There’s too much money in politics, right? Lawrence Lessig has a new plan to solve an old problem. He wants to end money’s outsize influence on the political process, which subverts democracy and drowns out the masses to do the bidding of the well-to-do few. Most people are taking issue with his method of attack, which is (and I am not making this up) injecting more money from rich old white guys to drown out the money from the other old rich white guys.
But rather than take issue with his solution, let’s talk about what he gets right. A Princeton study has confirmed our suspicions that “rich people and organizations representing business interests have a powerful grip on U.S. government policy.”
Perhaps not shockingly, the wealthy hold different policy positions than the poor. But whereas rich people regularly find their policy preferences enacted into law, poor people do not. “Indeed, the opinions of lower-income groups, and the interest groups that represent them, appear to have little or no independent impact on policy.” Your vote matters. Unless you’re poor, in which case, not so much.
Enter campaign finance reform. The theory goes like this. First, rich people fund political campaigns. Generally the better funded campaign ends up winning. So money buys elections and rich people get what they want. We’re good on the first part. But the theory falls apart when it says that money always wins. It sounds right, but doesn’t stand up to scrutiny.
“In politics there is certainly no linear relationship between amount of money and degree of success,” according to Robert Shrum, a senior fellow at New York University’s Robert F. Wagner Graduate School of Public Service.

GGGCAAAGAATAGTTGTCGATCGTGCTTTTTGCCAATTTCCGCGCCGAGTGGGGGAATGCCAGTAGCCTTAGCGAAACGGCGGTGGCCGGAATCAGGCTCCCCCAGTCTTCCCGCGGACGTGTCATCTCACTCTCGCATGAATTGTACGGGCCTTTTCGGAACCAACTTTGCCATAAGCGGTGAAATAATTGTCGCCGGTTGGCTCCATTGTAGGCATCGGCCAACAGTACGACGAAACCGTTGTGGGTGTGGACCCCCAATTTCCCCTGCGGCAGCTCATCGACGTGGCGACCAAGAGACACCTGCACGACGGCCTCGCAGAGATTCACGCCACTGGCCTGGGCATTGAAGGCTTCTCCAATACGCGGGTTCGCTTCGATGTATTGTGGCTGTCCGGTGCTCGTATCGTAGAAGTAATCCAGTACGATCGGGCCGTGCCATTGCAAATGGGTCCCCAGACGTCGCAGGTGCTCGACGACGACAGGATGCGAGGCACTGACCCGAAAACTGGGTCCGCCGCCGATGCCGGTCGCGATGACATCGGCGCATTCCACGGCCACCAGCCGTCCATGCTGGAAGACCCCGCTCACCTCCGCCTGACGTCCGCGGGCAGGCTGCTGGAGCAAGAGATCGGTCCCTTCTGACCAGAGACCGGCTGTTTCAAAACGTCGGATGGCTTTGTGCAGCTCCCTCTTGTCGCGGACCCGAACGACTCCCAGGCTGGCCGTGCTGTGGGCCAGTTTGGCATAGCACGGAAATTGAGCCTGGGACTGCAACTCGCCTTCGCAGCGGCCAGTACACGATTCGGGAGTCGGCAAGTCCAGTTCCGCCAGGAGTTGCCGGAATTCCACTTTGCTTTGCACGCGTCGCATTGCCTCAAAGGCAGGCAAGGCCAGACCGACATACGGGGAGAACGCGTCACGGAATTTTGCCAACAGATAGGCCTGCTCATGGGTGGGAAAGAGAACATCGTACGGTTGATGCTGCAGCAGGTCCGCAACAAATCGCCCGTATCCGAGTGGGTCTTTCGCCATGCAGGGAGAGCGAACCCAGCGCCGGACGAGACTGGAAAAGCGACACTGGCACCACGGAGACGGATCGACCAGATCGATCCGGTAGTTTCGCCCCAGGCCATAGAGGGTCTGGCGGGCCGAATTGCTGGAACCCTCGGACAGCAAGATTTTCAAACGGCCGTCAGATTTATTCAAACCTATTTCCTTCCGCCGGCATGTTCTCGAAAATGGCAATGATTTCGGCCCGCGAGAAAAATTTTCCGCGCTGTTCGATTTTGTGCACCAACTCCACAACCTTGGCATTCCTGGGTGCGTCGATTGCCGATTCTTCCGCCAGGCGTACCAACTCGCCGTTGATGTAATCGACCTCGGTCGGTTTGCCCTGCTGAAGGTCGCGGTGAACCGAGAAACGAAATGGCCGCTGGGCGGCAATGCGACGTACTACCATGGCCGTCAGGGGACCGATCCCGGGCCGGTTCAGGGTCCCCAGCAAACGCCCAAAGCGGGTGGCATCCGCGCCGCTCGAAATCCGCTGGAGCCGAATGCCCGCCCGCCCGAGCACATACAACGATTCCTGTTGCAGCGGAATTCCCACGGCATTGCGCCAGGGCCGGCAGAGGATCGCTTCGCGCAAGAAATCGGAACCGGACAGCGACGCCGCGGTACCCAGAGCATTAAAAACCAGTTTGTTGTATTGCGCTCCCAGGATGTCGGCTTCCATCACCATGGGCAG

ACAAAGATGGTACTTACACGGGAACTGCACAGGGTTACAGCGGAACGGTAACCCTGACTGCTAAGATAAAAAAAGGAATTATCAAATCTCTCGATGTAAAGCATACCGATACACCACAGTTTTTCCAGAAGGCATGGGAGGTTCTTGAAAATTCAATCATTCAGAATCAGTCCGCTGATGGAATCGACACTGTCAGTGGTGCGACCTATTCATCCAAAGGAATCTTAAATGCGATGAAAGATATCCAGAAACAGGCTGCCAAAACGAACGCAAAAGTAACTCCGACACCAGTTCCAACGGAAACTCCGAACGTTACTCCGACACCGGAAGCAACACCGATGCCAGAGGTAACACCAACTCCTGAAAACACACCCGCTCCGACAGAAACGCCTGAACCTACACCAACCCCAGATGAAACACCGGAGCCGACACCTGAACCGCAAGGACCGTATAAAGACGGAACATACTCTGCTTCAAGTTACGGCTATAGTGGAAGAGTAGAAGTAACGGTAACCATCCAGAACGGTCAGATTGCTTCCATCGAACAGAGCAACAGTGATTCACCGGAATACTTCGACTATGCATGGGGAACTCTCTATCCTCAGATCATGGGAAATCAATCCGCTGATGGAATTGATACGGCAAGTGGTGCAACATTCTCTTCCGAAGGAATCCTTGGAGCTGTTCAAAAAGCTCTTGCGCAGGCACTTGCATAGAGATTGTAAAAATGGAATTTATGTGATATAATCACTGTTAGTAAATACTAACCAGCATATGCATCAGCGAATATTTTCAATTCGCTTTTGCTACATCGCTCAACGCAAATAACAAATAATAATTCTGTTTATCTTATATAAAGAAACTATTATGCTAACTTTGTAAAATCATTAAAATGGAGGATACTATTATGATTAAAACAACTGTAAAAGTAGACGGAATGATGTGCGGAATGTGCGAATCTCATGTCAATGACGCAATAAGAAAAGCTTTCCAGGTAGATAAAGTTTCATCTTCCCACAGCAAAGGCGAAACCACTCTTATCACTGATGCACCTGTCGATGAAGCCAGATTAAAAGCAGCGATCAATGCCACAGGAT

In addition, University of Missouri at Columbia economics professor Jeff Milyo explains that correlation isn’t causation. The same qualities which win votes -- charisma, popular policy positions, etc. -- also win dollars.
So how might rich people get their favored policies enacted if not through buying elections?
Well, there’s a whole host of ways. They fund think tanks, they offer sitting politicians land deals, stock tips and low-interest loans. They buy newspapers and television stations. How many ways are there for rich people to buy influence? There are at least as many ways as there are for addicts to buy drugs, or killers to buy guns. And the legality of the purchase affects all transactions to the same degree: not really much at all.
Rich people have their interests represented in politics because there’s a lot of money on the line for them to do so. Just like addicts want drugs, rich people want that influence. And they get it. The evidence is all around us. Corporations are literally writing the laws which regulate their industries.
You can tell rich people own the political process because they’re the only ones who got bailed out in the last financial crisis. You can tell rich people run this game because laundering billions of dollars for known terrorists will get you a small fine while not reporting $1 million in bitcoin will get you house arrest.
The system under which we live fines judges for sentencing people to prison for using drugs while she is high on drugs. It steals people’s houses and gives them to pharmaceutical companies. It steals people cars without charging them with a crime.
That doesn’t mean the poor and middle class don’t sometimes get their way. Handouts, from entitlements to the mortgage interest tax deduction, help keep people pacified. But they’re handed out in lieu of real reform.
Campaign finance reform comes down to arguing about who gets to decide who gets to be umpire of a game which is, at its core, rigged. And it’s rigged in favor of the rich. Electoral politics is mostly cage matches in the gladiator arena they use to distract us. It’s the circus, and entitlements are the bread.
Lawrence Lessig’s plan to use different rich white guys to decide who’s runs this disgusting system won’t get anything accomplished. But at least it’s voluntary. Usually campaign finance reform amounts to free speech violations and policies aimed at protecting incumbents.
Ultimately, the problem isn’t that there’s too much money in politics. It might be that there’s too much politics in money. But it’s mostly that there’s too much politics, period.
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